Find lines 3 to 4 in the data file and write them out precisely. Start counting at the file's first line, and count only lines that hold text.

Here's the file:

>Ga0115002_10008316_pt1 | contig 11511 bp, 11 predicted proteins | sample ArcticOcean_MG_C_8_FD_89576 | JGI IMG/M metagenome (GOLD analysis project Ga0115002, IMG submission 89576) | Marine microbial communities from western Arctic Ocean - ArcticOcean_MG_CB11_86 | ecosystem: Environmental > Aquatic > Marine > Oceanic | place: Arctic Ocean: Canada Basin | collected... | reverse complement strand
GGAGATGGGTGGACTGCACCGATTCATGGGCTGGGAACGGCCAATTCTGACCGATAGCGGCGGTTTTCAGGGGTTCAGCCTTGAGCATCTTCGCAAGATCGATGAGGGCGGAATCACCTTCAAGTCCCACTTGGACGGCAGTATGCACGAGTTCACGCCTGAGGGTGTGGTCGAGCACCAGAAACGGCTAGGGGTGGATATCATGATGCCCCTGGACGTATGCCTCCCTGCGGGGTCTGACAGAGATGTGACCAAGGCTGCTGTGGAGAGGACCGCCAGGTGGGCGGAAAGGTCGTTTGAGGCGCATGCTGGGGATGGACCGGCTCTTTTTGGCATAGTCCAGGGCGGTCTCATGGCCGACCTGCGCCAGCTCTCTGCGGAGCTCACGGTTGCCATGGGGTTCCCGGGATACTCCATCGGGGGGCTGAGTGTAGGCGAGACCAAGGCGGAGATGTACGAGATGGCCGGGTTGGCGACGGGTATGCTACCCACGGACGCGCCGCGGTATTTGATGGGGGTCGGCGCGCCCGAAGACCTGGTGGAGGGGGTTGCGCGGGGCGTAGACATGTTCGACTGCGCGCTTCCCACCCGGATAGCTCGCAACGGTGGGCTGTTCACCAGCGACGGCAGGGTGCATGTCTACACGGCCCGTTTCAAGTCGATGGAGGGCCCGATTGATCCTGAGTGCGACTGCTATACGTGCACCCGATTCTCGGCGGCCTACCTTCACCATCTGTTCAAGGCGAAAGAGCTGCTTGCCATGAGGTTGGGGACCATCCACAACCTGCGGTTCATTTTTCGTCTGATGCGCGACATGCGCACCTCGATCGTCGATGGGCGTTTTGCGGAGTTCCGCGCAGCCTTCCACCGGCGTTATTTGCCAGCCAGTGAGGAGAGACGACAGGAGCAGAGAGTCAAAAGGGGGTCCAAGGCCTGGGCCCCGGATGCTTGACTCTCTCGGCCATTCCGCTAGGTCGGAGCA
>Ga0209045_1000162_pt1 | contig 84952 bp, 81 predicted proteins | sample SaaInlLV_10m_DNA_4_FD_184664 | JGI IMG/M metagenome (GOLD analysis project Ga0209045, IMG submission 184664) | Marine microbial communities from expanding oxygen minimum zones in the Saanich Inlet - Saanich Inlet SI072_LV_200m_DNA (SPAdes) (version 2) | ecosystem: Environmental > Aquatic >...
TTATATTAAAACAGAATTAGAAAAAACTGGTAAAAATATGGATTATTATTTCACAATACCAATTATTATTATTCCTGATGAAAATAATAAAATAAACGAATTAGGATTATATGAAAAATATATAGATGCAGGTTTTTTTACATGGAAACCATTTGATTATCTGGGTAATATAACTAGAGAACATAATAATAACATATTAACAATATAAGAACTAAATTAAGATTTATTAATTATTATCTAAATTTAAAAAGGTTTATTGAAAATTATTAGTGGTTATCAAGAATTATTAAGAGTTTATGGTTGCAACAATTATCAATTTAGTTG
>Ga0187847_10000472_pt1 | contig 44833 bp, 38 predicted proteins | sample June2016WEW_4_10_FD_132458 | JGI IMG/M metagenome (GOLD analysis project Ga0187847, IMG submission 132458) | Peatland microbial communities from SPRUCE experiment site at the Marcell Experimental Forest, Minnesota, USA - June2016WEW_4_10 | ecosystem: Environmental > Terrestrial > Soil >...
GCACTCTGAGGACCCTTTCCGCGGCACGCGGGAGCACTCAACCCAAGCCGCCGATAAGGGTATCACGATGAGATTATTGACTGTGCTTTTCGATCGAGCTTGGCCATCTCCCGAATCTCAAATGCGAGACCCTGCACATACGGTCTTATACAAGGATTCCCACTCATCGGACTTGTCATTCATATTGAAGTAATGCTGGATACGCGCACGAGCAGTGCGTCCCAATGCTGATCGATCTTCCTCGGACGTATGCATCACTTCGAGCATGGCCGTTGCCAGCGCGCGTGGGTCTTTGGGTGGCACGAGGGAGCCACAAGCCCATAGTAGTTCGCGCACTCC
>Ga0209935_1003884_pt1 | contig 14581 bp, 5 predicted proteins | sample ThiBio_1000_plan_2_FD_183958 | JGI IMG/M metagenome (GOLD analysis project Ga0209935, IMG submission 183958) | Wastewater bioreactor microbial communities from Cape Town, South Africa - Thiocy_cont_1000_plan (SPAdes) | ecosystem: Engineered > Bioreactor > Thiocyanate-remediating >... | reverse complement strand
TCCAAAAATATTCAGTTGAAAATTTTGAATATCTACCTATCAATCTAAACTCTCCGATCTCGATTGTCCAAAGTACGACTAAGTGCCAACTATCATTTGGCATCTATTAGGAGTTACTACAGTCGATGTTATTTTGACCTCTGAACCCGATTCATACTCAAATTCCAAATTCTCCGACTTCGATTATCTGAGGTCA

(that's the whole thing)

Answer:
>Ga0209045_1000162_pt1 | contig 84952 bp, 81 predicted proteins | sample SaaInlLV_10m_DNA_4_FD_184664 | JGI IMG/M metagenome (GOLD analysis project Ga0209045, IMG submission 184664) | Marine microbial communities from expanding oxygen minimum zones in the Saanich Inlet - Saanich Inlet SI072_LV_200m_DNA (SPAdes) (version 2) | ecosystem: Environmental > Aquatic >...
TTATATTAAAACAGAATTAGAAAAAACTGGTAAAAATATGGATTATTATTTCACAATACCAATTATTATTATTCCTGATGAAAATAATAAAATAAACGAATTAGGATTATATGAAAAATATATAGATGCAGGTTTTTTTACATGGAAACCATTTGATTATCTGGGTAATATAACTAGAGAACATAATAATAACATATTAACAATATAAGAACTAAATTAAGATTTATTAATTATTATCTAAATTTAAAAAGGTTTATTGAAAATTATTAGTGGTTATCAAGAATTATTAAGAGTTTATGGTTGCAACAATTATCAATTTAGTTG